Peugeot turns 5008 minivan into 7-seat soft-roader

Hot on the heals of the Škoda Kodiaq reveal, Peugeot revealed its own competitor for the wallet of those looking for a rugged, seven-seat family runabout: the new 5008.

The new 5008 looks rather familiar

That’s because it was developed alongside the second-generation 3008, which was revealed earlier this year. The two cars share most parts ahead of the B-pillar, save for the bumper and headlight design, but differ in the back – the 5008 rides on a longer wheelbase to accommodate seven seats. This strategy is very similar to what Nissan did with the Qashqai and the X-Trail (Rogue in the US), and to what VW will do with the short- and long-wheelbase Tiguan.

Wait, back up… wasn’t the previous-generation 5008 an actual seven-seat minivan?

Good memory! The first-generation 5008 was a cousin of the Citroen Grand Picasso, but its sales were only ever so-so: it peaked at 70,000 units in 2010, and in the first half of 2016 it was outsold four-fold by the latest version of the C4 Picasso. So, rather than wade into the same lukewarm waters again, Peugeot decided to take a different route with the second-generation 5008.

First-generation Peugeot 5008

So, just how soft of a soft-roader is the new 5008?

The 3008 and 5008 sister cars are as “crossover” as it gets these days. They were conceived as part of Peugeot’s two-pronged attack on the Midsized Crossover and Midsized MPV segments, with the five-seat 3008 aiming to compete against the likes of Nissan Qashqai and the latest bevy of soft-roaders, while the seven-seat 5008 will aim to steal sales from the family-friendly offerings like the C4 Picasso, VW Tiguan etc. Most tellingly, unlike almost every other offering in the Midsized Crossover segment, the duo will not offer four-wheel-drive, at least until PSA’s unique petrol-electric 4×4 hybrid arrives in a few year’s time. But, reckons Peugeot, if the lack of four-wheel-drive has not stopped Renault Captur and the smaller Peugeot 2008 crossover from dominating the Small Crossover segment, then why not try the same in the segment above. They may well be onto something!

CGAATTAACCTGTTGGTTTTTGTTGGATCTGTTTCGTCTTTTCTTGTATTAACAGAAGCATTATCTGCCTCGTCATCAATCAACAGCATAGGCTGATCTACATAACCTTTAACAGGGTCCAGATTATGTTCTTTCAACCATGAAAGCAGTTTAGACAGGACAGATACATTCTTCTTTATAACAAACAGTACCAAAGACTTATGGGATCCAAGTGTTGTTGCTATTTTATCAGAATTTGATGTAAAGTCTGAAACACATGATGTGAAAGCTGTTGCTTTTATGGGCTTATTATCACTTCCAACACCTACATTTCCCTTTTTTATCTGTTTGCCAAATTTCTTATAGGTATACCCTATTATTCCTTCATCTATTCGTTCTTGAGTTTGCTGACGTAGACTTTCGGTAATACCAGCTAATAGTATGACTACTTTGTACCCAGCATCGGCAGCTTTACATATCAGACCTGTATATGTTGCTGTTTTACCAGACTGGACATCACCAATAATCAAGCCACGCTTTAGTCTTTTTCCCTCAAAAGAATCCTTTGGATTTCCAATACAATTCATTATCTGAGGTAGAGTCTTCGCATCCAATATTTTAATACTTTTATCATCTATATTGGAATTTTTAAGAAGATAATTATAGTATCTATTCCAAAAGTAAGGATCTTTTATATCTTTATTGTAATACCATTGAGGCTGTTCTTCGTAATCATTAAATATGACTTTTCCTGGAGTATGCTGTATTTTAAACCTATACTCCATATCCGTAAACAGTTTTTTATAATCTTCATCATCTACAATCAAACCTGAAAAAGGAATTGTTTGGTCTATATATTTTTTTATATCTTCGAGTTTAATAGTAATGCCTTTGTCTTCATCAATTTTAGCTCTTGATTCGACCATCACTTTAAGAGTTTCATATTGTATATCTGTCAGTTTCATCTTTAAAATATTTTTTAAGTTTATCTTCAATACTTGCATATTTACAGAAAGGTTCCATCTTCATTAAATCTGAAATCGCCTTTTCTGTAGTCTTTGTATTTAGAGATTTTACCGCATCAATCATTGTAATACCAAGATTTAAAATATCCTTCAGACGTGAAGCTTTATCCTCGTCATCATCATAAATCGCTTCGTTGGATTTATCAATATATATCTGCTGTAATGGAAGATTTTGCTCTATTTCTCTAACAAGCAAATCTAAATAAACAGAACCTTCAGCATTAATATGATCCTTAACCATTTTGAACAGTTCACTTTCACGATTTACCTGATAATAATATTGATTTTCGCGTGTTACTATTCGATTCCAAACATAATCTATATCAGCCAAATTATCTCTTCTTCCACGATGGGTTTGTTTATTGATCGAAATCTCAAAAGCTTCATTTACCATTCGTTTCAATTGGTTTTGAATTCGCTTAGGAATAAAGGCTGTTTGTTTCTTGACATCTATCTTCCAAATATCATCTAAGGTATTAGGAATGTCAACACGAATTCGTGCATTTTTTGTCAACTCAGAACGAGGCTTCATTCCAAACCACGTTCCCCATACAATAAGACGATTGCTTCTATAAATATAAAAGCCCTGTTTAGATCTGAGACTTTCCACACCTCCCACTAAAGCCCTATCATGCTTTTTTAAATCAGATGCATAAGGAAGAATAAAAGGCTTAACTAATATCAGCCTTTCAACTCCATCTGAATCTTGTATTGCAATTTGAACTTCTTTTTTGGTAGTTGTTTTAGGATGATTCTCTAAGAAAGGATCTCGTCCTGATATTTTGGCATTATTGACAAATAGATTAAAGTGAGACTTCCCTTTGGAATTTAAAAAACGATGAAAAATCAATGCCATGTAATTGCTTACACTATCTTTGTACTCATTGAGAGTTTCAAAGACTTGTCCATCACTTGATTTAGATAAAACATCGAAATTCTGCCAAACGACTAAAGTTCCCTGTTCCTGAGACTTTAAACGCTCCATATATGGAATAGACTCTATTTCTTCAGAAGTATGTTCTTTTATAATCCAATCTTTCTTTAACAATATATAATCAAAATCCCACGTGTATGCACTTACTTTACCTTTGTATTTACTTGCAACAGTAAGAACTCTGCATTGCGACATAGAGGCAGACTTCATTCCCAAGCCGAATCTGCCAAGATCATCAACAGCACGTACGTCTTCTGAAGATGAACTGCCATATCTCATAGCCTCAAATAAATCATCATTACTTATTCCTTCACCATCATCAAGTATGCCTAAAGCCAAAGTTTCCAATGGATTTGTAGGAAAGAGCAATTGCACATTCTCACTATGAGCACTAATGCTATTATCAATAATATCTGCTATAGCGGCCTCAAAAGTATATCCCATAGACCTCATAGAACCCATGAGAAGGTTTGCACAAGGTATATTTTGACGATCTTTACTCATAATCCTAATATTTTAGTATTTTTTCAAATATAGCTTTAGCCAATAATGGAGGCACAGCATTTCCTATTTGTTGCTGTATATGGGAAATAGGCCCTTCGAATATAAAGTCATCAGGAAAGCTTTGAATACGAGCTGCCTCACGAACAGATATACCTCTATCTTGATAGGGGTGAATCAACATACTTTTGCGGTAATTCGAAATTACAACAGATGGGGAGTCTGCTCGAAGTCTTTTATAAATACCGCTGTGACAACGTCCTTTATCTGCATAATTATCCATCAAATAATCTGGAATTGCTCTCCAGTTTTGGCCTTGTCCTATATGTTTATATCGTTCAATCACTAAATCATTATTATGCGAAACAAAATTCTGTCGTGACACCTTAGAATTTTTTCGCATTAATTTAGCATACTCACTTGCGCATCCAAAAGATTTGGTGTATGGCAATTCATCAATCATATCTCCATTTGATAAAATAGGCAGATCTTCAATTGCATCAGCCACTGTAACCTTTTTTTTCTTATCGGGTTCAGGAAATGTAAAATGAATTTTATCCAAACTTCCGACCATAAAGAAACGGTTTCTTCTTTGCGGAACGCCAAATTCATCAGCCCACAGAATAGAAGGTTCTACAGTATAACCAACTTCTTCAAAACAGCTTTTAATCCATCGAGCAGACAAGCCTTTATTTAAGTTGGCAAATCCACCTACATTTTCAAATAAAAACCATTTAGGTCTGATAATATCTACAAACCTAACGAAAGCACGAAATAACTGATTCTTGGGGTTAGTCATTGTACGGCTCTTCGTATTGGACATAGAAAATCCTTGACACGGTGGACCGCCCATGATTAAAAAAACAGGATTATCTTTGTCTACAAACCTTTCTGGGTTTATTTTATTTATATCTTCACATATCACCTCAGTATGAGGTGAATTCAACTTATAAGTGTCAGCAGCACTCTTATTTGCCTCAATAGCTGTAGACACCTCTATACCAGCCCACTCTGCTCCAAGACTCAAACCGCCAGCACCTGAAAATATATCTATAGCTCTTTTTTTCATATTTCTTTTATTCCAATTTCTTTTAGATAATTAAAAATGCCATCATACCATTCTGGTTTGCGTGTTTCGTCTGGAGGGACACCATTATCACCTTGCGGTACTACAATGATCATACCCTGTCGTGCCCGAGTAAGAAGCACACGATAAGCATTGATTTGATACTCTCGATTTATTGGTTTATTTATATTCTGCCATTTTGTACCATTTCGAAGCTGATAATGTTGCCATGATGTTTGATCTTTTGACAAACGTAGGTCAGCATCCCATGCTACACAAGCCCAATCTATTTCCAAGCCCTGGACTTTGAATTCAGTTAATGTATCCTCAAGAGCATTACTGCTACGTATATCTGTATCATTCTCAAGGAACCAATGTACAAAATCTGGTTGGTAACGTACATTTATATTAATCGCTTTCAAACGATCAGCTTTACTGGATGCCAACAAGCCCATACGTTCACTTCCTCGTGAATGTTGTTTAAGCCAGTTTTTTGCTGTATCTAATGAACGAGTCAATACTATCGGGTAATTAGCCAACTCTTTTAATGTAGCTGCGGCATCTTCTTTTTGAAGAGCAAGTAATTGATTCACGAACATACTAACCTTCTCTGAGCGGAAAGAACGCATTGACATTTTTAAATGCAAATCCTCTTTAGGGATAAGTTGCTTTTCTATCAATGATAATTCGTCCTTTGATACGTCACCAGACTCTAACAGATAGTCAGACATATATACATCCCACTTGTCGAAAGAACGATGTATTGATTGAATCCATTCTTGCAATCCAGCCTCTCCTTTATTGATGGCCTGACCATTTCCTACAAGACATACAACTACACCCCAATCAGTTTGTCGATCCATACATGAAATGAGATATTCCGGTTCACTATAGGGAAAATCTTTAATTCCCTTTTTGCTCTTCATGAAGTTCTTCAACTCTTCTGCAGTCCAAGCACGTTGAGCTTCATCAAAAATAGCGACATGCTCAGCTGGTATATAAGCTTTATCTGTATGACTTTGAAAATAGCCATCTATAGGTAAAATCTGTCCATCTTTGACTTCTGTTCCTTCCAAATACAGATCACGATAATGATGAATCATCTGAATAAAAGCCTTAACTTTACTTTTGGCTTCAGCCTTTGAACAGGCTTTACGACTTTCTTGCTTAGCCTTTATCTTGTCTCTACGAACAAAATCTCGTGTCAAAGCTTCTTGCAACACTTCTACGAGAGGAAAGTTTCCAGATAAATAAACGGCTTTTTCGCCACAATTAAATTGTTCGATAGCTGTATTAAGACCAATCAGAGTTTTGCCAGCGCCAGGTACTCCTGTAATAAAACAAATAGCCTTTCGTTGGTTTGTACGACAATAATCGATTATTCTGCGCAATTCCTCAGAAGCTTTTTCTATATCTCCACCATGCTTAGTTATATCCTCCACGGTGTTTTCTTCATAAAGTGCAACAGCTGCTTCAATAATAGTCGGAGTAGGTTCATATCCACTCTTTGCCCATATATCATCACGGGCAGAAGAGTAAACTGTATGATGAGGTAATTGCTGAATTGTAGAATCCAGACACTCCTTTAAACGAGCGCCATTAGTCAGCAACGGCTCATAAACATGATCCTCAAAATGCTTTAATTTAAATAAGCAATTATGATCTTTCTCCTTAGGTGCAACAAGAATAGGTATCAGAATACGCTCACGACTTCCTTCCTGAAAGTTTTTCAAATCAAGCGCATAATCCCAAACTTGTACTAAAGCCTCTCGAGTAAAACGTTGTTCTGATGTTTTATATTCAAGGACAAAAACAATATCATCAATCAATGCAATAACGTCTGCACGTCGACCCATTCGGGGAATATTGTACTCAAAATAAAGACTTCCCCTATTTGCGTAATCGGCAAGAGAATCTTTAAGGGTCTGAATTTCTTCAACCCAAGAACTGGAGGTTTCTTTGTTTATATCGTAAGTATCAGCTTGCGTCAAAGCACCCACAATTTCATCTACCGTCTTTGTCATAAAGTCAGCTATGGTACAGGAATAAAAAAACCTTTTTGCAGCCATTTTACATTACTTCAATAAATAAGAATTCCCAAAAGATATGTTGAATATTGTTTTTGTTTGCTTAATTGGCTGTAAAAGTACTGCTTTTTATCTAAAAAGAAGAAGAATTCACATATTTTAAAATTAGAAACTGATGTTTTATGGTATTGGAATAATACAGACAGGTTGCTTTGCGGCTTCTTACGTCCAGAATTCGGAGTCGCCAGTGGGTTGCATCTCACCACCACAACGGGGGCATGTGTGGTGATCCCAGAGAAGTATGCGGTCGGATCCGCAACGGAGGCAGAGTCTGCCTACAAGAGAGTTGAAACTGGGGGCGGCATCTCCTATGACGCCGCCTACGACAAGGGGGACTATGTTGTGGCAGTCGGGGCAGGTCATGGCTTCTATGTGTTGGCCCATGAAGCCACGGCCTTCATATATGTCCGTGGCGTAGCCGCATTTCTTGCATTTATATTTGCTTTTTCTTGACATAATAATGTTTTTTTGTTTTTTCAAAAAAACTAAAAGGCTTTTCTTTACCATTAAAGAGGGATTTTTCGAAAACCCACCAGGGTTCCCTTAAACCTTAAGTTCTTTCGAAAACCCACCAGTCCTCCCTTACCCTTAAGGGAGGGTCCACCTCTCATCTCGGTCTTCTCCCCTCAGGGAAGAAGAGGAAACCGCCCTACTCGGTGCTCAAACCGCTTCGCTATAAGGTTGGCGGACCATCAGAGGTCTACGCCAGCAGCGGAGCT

About Krzysztof Wozniak

Kriss grew up in Poland reading German car magazines, before moving to England and graduating to the British magazines, which he still considers the best in the world and continues reading them after he’d moved to the US. In college he promised himself he’s buy himself a used Porsche before he turned 30 (not to be accused of having a mid-life crisis), but instead family needs dictated a Subaru Outback. Still waiting for that perfect moment to buy a used 2008-ish Cayman…
You can find all his articles Here.


  1. Yeah, Pedro yesterday wrote about 5008 in comments to: which of the VAG soft-roaders do you prefer?
    In comparison to new 5008 everthing from VAG is dull and boring 🙂
    Personnally I like Peugoet design but engines scary me. I thought about car with petrol engine but 1,6 THP is as good as all TSI engines form VAG, so thanks but not :(. Diesels are to complicated since AdBlue installation is implemented.

  2. The 5008 also has a much better design than the 3008. It has less complicated details and it makes it a better looker.

    • Funny, that’s the exact same reason why I think the 3008 looks better. The lack of details makes the 5008 too stretched out which results in a very plane side view. In addition, the thin D-pillar creates a soft design and I don’t like to see that from an SUV of this size. I prefer the Hyundai Santa Fe, Nissan X-Trail and Renault Koleos.

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